#Shadesofbeauty: Are we still judging Black girls by their skin tone?

girls at New schools at Carver campus
Girls at New Schools at Carver campus along with Christy Rogers, Tracy Nicole, and Tamika Newhouse (photo credit Steed media)

A few years ago, Bill Duke brought his documentary Dark Girl to Atlanta and I had the pleasure of working on the Atlanta premiere. I invited several celebrity women out to the Fox Theater and we watched a documentary that most of us brown girls could relate to fully. Our culture has always created a divide among darker blacks and lighter blacks, dating back to the U.S. slavery’s days of house slaves and field slaves. I grew up hearing “light skin and long curly hair” were physically attractive traits in Black women. Although I hoped things would change eventually, today’s cultural landscape doesn’t suggest change is coming anytime soon.

Before meeting with a group of girls in a group names Elite Sisterhood at the New Schools at Carver campus, I pulled 20 lyrics from popular rap lyrics focused on skin tone.  The list included lyrics from a diverse group of hip hop artists describing women they are attracted to. Lyrics like the ones below from some of today’s most popular artists remind us that skin color is still very much desirable when describing what is considered desirable for the African American community:

“I aint even been to sleep, so how I’m waking up early?/Top floor chilling with some light-skin girlies” -Young Jeezy, “Do It For You” Feat. Freddie Gibbs

“Eat a red bone like red velvet cake/F*ck a nigga wife and eat the wedding cake” -Lil Wayne, on Gucci Mane’s “Cyeah (Remix)”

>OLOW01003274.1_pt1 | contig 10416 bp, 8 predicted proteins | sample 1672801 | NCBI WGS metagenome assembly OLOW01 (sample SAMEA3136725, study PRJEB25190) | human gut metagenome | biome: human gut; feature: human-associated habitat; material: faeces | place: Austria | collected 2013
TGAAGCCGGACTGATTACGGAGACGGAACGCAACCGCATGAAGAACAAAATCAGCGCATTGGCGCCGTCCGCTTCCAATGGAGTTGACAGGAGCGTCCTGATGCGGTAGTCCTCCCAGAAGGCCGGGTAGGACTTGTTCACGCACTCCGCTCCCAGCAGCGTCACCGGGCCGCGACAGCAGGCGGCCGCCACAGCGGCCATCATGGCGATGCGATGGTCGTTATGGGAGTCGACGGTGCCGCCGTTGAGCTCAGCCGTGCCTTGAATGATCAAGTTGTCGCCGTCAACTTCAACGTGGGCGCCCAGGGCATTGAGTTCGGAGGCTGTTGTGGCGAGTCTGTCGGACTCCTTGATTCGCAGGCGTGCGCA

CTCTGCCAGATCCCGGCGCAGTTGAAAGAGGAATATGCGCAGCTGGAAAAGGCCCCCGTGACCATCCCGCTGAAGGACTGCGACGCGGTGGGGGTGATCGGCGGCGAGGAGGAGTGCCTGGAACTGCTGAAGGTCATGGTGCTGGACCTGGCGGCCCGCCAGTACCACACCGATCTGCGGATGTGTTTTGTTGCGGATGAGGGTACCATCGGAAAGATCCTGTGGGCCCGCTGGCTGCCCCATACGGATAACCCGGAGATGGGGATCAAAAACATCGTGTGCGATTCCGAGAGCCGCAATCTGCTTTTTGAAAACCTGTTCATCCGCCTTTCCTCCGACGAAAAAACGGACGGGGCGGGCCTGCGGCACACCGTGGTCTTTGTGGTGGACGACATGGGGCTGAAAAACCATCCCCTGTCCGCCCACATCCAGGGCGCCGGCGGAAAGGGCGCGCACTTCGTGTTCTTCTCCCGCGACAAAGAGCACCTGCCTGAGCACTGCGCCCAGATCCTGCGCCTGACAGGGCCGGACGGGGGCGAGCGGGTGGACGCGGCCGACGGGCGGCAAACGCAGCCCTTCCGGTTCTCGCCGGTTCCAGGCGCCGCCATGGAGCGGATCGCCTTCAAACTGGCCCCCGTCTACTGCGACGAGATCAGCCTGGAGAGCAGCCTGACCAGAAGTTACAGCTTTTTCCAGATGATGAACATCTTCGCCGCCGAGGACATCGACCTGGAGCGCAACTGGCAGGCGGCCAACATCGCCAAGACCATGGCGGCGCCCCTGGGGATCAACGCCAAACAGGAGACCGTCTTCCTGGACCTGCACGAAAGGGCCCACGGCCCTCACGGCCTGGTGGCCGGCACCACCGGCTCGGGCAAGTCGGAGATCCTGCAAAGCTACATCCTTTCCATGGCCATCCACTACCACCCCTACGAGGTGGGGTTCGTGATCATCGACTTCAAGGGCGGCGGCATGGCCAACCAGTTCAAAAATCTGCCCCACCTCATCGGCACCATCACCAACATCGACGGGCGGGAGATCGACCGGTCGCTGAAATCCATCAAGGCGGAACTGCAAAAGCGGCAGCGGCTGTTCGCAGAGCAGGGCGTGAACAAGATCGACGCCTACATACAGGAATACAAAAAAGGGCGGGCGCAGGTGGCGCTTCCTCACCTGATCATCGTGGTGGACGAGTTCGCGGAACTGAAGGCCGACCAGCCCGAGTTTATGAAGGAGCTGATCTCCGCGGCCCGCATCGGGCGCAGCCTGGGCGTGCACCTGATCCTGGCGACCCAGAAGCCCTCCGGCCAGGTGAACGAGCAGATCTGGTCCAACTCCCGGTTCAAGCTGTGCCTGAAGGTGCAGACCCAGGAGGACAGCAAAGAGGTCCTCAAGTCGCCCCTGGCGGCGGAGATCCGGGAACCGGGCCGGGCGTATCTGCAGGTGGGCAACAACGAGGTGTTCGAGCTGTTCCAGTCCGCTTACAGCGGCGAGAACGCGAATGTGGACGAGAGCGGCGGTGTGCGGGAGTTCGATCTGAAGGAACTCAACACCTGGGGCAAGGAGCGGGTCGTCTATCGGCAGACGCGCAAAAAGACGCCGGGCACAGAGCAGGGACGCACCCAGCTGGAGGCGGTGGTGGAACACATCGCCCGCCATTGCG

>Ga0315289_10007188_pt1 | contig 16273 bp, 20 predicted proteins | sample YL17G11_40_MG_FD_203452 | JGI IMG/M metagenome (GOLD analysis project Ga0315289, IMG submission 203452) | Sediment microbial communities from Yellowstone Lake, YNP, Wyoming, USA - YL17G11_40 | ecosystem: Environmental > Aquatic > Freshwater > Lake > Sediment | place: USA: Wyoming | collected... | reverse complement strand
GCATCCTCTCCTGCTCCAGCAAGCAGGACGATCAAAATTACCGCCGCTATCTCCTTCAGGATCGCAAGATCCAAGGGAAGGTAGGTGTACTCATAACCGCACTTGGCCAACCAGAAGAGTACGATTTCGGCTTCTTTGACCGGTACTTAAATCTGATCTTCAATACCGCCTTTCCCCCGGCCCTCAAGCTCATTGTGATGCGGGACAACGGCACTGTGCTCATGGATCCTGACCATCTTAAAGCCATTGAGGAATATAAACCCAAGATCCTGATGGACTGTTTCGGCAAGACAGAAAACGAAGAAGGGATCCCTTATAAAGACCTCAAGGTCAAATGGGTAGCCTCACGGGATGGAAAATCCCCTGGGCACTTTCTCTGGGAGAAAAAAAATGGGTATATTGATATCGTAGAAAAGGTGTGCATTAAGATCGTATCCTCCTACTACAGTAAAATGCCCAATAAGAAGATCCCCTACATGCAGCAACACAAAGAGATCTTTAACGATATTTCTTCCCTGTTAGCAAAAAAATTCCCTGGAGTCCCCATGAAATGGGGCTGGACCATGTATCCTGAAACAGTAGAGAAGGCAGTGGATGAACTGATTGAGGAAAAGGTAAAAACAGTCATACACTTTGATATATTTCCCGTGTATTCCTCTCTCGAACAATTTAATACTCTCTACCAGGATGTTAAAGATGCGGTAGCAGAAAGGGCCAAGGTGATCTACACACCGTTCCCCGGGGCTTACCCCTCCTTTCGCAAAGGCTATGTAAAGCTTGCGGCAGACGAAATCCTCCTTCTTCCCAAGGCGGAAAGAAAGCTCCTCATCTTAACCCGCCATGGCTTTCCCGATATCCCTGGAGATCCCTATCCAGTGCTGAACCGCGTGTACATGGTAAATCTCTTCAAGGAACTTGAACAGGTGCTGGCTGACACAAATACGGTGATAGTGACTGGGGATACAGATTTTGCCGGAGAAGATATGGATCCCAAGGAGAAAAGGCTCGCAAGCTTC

“Quite gifted, ambitions of life living/Despite living with more attention than light-skin-ded, women” -Wale, “Bad Girls Club” Feat. J. Cole

“Robin jeans with the wings/Yellow bone on my team trafficking them ya-means” -Future, “Same Damn Time”

Christy Rogers, executive director for Elite Sisterhood recalled her own coming-of-age story learning that two sides of her family were very different. Growing up with a fair-skinned father and a dark-skinned mother, Rogers said the only people that made mention of her skin color were the darker side of her family. Fashion designer Tracy Nicole says she was oblivious to color until a college roommate pointed out that a particular guy only liked her because she was “light-skinned.” Tracy acknowledged her feelings were hurt but it opened her up to becoming more aware of how other women viewed skin color. Urban author Tamika Newhouse talked about hearing her skin color was unattractive early on but learning to block out those voices and eventually finding her inner and outer beauty on her own.

All four gave their personal testimony to the room of 25 teenagers before listening to the girls’ feedback. We listened as the girls explained their interpretation of those lyrics and more. Surprisingly, some of the girls suggested having a father in the home telling them they were beautiful made them less susceptible to feeling bad if a boy they met wasn’t attracted to them or tried to make them feel bad.

Listen to the conversation, after the break.

Christal Jordan
Christal Jordan

The principal behind Enchanted Branding & PR, a premier entertainment agency based in Atlanta. She also is a media trainer/ consultant and pop culture analyst. Self-proclaimed feminist and equestrian-in-training. You can see more of Christal on her website http:musiclivelifeshow.com

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